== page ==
Do you ever foresee a time in the future when the current crop of Taiwanese will decided to peacefully reunite with the mainland?
 
#48
Do you ever foresee a time in the future when the current crop of Taiwanese will decided to peacefully reunite with the mainland?
I can foresee a set of conditions under which that could happen - primarily economic but with a strong dose of political reform on the Mainland - but we're far from there and the current hasn't changed that way yet.
 
#49
I can foresee a set of conditions under which that could happen - primarily economic but with a strong dose of political reform on the Mainland - but we're far from there and the current hasn't changed that way yet.
I don't think Xi Jinping is doing much to help that sort of scenario either. He does seem to a bit more openly militant than past Chinese leadership. I do think 2019 will see a big incident in the South China Sea similar to what happened in 2001.
 
#50
I don't think Xi Jinping is doing much to help that sort of scenario either. He does seem to a bit more openly militant than past Chinese leadership. I do think 2019 will see a big incident in the South China Sea similar to what happened in 2001.
Xi in a previous incarnation was Governor of Fujian Province and led on Cross-Straits affairs. He's probably the Politburo member mist familiar with Taiwan and how it works.

Don't mistake excitable post-holiday reporting for a changed position. He's said nothing on Taiwan that hasn't been said year in, year out since Deng.
 
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#51
Xi in a previous incarnation was Governor of Fijian Province and led on Cross-Straits affairs. He's probably the Politburo member mist familiar with Taiwan and how it works.

Don't mistake excitable post-holiday reporting for a changed position. He's said nothing on Taiwan that hasn't been said year in, year out since Deng.
It is the significant increase in capability of the PLAN (to include a tripling of their Marine Corps) PLAAF, and their missile forces that worry me. Their military leadership seems to think that their new toys and capabilities need to be used sooner rather than later.
 
#52
It is the significant increase in capability of the PLAN (to include a tripling of their Marine Corps) PLAAF, and their missile forces that worry me. Their military leadership seems to think that their new toys and capabilities need to be used sooner rather than later.
Well, they're buying a strange set of toys if that's their intention. You don't plan a long-range attack with deliberately short range logistics.
 
#54
It would appear they are trying to adjust those faults every year, and they buying more and more kit to become an expeditionary force.
The key word being 'expedition'.

Their warships are designed to operate at short range from friendly ports. Their tanks are designed to operate close to a railhead. Their physical defence support networks are designed wholly for operations from PRC territory.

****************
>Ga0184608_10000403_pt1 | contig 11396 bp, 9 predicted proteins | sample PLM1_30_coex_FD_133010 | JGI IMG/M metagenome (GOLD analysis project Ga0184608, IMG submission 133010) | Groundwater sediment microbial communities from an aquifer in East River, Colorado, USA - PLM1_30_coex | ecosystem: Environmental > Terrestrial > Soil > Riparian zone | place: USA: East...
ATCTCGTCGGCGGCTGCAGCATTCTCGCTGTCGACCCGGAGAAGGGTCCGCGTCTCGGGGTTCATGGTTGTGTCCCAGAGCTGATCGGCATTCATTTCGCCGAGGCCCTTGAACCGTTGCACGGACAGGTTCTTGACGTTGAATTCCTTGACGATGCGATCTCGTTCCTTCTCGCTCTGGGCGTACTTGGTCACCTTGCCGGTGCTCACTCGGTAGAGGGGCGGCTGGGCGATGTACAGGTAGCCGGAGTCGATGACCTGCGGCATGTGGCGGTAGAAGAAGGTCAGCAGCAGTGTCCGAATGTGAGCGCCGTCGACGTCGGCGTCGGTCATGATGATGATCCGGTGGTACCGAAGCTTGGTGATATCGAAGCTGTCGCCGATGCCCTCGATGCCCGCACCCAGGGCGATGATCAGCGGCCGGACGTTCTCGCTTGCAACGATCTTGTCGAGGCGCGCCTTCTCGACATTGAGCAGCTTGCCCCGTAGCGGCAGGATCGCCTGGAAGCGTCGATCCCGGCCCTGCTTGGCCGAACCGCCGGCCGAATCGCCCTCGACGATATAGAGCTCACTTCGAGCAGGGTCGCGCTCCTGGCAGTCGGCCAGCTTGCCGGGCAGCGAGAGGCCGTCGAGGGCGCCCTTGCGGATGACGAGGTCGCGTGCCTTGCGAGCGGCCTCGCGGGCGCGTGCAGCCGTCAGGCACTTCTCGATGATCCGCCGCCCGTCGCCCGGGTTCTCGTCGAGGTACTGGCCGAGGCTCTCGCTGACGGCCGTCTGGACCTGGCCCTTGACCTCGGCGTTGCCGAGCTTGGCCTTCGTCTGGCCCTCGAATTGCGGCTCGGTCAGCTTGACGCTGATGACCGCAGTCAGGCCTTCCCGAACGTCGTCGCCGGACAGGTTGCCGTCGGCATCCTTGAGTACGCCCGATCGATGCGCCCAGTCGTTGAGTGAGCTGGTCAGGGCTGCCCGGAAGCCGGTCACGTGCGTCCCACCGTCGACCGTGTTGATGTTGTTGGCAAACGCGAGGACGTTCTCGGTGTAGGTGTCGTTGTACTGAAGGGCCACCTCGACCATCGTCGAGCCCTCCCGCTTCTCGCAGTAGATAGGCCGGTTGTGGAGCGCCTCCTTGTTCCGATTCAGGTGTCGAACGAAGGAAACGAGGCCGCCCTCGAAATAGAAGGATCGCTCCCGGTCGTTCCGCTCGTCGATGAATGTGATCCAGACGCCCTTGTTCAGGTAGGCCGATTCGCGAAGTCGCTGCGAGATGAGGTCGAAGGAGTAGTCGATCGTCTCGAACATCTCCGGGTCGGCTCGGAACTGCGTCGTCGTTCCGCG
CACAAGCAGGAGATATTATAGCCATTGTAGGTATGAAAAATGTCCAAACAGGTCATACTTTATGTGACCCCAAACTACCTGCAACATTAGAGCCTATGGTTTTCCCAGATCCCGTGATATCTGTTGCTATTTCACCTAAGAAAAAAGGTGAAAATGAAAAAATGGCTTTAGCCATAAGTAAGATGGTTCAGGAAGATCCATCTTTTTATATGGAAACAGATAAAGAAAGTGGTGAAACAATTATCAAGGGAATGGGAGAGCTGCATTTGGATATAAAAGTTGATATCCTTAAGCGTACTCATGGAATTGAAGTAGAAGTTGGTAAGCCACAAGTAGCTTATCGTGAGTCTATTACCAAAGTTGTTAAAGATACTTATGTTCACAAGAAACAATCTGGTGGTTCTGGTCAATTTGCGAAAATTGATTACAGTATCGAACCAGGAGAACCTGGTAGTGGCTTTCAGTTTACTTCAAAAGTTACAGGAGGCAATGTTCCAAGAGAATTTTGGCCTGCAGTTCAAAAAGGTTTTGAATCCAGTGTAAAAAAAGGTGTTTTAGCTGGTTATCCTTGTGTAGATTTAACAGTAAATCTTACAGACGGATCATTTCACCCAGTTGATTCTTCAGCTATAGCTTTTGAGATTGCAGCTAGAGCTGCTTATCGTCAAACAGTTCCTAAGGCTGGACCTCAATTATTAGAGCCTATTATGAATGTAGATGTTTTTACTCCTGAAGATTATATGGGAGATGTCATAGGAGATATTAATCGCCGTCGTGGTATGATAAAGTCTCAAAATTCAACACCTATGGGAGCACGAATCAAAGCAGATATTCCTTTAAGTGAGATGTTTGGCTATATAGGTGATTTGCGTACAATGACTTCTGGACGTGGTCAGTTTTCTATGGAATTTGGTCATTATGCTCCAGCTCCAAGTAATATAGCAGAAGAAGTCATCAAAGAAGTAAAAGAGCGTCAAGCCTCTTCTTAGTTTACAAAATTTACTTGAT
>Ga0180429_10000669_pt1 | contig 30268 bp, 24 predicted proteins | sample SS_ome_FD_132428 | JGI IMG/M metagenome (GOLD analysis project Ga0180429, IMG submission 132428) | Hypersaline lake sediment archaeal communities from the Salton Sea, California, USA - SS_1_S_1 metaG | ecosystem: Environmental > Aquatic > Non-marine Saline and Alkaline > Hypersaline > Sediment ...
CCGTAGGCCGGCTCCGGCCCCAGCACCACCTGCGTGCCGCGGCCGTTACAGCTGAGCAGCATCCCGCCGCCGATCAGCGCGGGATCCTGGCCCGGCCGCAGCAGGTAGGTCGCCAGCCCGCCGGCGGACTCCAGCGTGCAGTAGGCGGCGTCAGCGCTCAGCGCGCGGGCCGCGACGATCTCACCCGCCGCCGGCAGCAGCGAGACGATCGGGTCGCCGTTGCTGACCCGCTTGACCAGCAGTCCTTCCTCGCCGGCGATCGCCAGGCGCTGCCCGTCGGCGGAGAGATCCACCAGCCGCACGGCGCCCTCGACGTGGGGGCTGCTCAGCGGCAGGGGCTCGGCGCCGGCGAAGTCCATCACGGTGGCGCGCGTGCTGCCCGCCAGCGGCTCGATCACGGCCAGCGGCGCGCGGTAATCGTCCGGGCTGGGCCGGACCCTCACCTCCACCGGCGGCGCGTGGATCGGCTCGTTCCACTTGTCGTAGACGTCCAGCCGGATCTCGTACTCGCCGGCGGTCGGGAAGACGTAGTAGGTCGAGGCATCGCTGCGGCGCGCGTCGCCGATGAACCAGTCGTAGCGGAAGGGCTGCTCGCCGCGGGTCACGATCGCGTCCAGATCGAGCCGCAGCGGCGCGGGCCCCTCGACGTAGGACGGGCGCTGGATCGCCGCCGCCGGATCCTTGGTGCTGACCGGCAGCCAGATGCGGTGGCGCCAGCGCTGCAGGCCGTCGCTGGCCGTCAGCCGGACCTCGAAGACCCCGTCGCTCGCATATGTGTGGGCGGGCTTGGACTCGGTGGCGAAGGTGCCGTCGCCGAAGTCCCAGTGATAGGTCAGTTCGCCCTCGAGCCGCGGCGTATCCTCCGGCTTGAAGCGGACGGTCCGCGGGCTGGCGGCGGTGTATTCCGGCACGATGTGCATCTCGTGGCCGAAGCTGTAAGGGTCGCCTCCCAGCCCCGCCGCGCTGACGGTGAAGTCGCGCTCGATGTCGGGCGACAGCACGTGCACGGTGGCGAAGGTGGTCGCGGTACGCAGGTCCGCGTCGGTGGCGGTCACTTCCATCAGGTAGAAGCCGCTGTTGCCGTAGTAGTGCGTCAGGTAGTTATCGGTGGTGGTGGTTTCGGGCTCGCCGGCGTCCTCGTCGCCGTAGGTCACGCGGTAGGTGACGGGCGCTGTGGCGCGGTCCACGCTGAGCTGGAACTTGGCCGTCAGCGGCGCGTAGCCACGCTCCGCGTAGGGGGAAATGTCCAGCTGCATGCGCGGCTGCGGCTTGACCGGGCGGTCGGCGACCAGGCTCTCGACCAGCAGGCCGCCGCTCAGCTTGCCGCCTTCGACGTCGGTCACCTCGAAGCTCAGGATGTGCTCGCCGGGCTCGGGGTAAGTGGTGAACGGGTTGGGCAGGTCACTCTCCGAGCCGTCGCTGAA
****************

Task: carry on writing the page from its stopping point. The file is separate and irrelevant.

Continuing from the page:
#56
How is China reacting to (some) manufacturing returning to the UK and other Western nations due to quality, responsiveness, and transport cost issues? How much of an issue does the Communist Party have with dissent and public opposition?
 
#57
The key word being 'expedition'.

Their warships are designed to operate at short range from friendly ports. Their tanks are designed to operate close to a railhead. Their physical defence support networks are designed wholly for operations from PRC territory.
Taiwan and the First Island Chain are not to far from the mainland. They are not going to try to duke it out in the middle of the Pacific.
 
#58
It is the significant increase in capability of the PLAN (to include a tripling of their Marine Corps) PLAAF, and their missile forces that worry me. Their military leadership seems to think that their new toys and capabilities need to be used sooner rather than later.
That was the angle I was exploring with the recent perspective of the Russian takeover of crimea in my mind, you don't have to start off with an Incheon.

One assumes if someone started funding trouble, could a part of Taiwan be stirred up enough to give the PRC a chance to land SF and take the island by coup d'main, despite the sizable Taiwanese military they may not fight as the Czech army failed to fight when the germans rolled into Prague.

Smartacarrots thinks not, he has the ground truth that I don't have and I hope he is right.
 
#59
Taiwan and the First Island Chain are not to far from the mainland. They are not going to try to duke it out in the middle of the Pacific.
These are my thoughts.

Their military strategy for Taiwan is to deter a UDI with explicit threat and incidentally to change the risk/reward calculation of the countries most likely to support one politically and militarily - in their estimation, Japan first and you lot second.
 
#60
That was the angle I was exploring with the recent perspective of the Russian takeover of crimea in my mind, you don't have to start off with an Incheon.

One assumes if someone started funding trouble, could a part of Taiwan be stirred up enough to give the PRC a chance to land SF and take the island by coup d'main, despite the sizable Taiwanese military they may not fight as the Czech army failed to fight when the germans rolled into Prague.

Smartacarrots thinks not, he has the ground truth that I don't have and I hope he is right.
I worry about their ability to conduct a first round decapitation strike. An opposed amphibious landing and airborne drop won’t be easy or cheap.